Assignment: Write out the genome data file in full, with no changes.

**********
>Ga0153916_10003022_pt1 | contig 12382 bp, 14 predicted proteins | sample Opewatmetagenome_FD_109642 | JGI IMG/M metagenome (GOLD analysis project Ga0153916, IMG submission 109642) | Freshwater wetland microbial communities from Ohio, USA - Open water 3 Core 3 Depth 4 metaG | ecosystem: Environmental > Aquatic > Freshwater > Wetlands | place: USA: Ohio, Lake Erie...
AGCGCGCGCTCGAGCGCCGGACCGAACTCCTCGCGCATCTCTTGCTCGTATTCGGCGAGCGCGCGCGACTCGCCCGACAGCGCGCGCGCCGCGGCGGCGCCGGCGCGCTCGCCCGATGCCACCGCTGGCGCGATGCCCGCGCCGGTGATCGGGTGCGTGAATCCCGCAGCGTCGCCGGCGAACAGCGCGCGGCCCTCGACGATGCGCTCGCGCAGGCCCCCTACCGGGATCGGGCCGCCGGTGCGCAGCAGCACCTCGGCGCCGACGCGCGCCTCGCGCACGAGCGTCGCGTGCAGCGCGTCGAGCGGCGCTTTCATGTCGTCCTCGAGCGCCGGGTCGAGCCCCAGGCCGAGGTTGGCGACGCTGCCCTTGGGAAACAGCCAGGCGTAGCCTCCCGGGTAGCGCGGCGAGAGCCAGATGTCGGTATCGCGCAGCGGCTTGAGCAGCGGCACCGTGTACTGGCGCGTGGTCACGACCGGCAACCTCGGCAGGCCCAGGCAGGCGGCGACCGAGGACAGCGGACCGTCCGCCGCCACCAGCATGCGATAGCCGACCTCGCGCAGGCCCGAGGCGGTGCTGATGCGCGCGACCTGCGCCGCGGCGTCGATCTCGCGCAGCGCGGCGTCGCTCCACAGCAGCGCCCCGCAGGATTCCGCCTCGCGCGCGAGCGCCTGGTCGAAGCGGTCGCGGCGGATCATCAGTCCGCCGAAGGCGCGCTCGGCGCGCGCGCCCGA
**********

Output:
>Ga0153916_10003022_pt1 | contig 12382 bp, 14 predicted proteins | sample Opewatmetagenome_FD_109642 | JGI IMG/M metagenome (GOLD analysis project Ga0153916, IMG submission 109642) | Freshwater wetland microbial communities from Ohio, USA - Open water 3 Core 3 Depth 4 metaG | ecosystem: Environmental > Aquatic > Freshwater > Wetlands | place: USA: Ohio, Lake Erie...
AGCGCGCGCTCGAGCGCCGGACCGAACTCCTCGCGCATCTCTTGCTCGTATTCGGCGAGCGCGCGCGACTCGCCCGACAGCGCGCGCGCCGCGGCGGCGCCGGCGCGCTCGCCCGATGCCACCGCTGGCGCGATGCCCGCGCCGGTGATCGGGTGCGTGAATCCCGCAGCGTCGCCGGCGAACAGCGCGCGGCCCTCGACGATGCGCTCGCGCAGGCCCCCTACCGGGATCGGGCCGCCGGTGCGCAGCAGCACCTCGGCGCCGACGCGCGCCTCGCGCACGAGCGTCGCGTGCAGCGCGTCGAGCGGCGCTTTCATGTCGTCCTCGAGCGCCGGGTCGAGCCCCAGGCCGAGGTTGGCGACGCTGCCCTTGGGAAACAGCCAGGCGTAGCCTCCCGGGTAGCGCGGCGAGAGCCAGATGTCGGTATCGCGCAGCGGCTTGAGCAGCGGCACCGTGTACTGGCGCGTGGTCACGACCGGCAACCTCGGCAGGCCCAGGCAGGCGGCGACCGAGGACAGCGGACCGTCCGCCGCCACCAGCATGCGATAGCCGACCTCGCGCAGGCCCGAGGCGGTGCTGATGCGCGCGACCTGCGCCGCGGCGTCGATCTCGCGCAGCGCGGCGTCGCTCCACAGCAGCGCCCCGCAGGATTCCGCCTCGCGCGCGAGCGCCTGGTCGAAGCGGTCGCGGCGGATCATCAGTCCGCCGAAGGCGCGCTCGGCGCGCGCGCCCGA